The savings came without impacting quality. Patients at Baptist Health System were just as likely to be readmitted to the hospital or end up in the emergency room as patients nationally. There was some indication that quality of care may be better, fewer patients under bundled payments had long, extended hospital stays.
In Price's letter from September, he said that Medicare had exceeded its powers in imposing such bundled payments, which he said took decisions out of the hands of doctors and patients.
That doesn't seem to be the case, according to Dr. Amol Navathe, an assistant professor of medicine and health policy at the University of Pennsylvania, and one of the authors of the JAMA study. Instead, Navathe and his colleagues suggest that the bundled payments actually fostered greater collaboration between surgeons, administrators and patients because programs could only succeed in saving money if physicians were engaged in creating standardized pathways for care.
For example, the Baptist Health System saved about 30 percent on implant costs, around $2,000 on each artificial joint, by using the least expensive medically equivalent implants as determined by the hospitals' surgeons.
Usually, physicians are prevented from benefitting when hospitals save money because of anti-kickback laws. Waivers under bundled payment models mean surgeons can put in the time to find the best, most cost-effective implants, and share in some of that savings.
"It takes that extra level of effort and coordination, and proactively communicate with [patients]," Navathe said. "Preplanning, setting of expectations and communicating up-front is resource intensive, when they have the incentive to do that they were willing to expend the extra resources to make that happen."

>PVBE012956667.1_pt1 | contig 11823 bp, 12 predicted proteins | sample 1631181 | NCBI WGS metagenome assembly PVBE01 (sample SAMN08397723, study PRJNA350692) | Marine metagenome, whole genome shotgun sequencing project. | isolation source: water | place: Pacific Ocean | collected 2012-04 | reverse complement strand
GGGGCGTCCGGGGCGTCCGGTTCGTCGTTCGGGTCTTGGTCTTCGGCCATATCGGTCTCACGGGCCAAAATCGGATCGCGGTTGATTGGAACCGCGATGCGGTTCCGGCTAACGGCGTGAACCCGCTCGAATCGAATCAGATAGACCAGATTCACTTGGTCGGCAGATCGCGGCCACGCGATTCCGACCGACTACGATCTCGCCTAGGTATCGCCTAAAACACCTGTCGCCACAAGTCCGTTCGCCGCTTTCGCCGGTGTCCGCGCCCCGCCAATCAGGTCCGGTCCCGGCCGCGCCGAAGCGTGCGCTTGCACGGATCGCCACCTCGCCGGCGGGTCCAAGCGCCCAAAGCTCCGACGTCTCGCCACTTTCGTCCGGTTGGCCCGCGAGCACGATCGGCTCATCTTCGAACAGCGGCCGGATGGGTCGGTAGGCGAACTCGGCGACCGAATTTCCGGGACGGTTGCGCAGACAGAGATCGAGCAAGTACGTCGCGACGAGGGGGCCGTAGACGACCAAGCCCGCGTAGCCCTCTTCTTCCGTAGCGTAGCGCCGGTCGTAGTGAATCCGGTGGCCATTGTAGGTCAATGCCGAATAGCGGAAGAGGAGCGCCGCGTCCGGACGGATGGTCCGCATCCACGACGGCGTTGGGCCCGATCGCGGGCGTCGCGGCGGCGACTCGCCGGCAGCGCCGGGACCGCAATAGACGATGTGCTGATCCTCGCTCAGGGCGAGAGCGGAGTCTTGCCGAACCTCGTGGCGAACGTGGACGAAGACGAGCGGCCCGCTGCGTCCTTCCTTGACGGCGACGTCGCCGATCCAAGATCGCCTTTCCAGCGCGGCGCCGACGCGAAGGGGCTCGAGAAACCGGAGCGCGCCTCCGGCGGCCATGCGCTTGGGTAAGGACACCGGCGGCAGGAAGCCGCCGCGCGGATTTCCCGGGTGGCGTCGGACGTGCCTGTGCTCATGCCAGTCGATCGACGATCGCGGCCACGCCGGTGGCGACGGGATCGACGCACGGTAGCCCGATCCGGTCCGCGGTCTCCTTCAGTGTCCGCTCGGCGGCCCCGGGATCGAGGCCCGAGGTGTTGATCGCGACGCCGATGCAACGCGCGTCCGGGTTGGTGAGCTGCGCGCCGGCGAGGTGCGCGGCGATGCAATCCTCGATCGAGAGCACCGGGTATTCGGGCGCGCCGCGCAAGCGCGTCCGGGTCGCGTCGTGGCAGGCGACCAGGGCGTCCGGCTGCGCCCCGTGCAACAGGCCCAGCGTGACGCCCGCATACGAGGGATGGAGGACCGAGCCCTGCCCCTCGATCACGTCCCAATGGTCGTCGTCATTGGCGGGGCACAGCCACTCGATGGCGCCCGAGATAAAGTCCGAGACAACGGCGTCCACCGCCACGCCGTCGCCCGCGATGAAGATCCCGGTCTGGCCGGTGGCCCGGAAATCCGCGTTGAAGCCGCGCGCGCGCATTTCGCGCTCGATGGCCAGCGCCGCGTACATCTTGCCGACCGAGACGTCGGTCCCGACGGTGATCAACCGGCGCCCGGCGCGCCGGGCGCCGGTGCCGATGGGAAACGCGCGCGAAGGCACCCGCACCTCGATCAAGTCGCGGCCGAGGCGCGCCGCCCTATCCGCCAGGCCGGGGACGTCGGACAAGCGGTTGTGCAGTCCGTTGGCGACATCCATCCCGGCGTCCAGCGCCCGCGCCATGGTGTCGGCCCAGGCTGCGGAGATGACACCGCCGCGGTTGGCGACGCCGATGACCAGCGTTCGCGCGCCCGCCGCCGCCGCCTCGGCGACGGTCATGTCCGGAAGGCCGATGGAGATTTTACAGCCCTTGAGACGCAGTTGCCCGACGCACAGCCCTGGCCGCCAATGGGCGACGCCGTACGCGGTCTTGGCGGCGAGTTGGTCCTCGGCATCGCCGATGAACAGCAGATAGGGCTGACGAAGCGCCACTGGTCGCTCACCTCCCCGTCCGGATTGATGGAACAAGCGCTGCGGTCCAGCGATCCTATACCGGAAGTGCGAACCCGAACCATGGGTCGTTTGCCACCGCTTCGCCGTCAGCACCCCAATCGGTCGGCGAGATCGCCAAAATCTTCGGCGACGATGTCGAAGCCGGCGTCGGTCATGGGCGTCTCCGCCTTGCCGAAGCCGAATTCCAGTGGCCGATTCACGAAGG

When bundles included care after a patient's hospital stay, spending on rehabilitation went down 54 percent. That's because hospitals took the time to match patients to the right level of care, Navathe said.
Patients who didn't need to stay in a nursing home or rehab center were set up with home health care or physical therapy.
Price has objected to CMS making bundled payments mandatory, calling it an instance of federal overreach. But bundled payments only work if everyone has to participate, according to Darshak Sanghavi, the former director of prevention and population health at the Center for Medicare and Medicaid Innovation.
If hospitals can choose whether or not to participate, only the ones that are already delivering care efficiently -and coming in under CMS's cost target -- will use bundles and Medicare will constantly be paying out bonuses. The system needs to be mandatory, Sanghavi said, to pull in less efficient hospitals and give them incentive to change.
"Stopping the programs for ideological reasons I think impedes innovation in a way that is going to consign us to having really, really high costs of care that's going to continue in the future," Sanghavi said.
Bundled payments aren't just for hip and knee replacements. On Dec. 20, CMS announced it would expand mandatory bundled payments to treatments for heart attacks, bypass surgery and cardiac rehab beginning in July 2017. In its waning days, the Obama administration is effectively throwing down the gauntlet to the incoming administration on bundled payments, one of its signature reforms.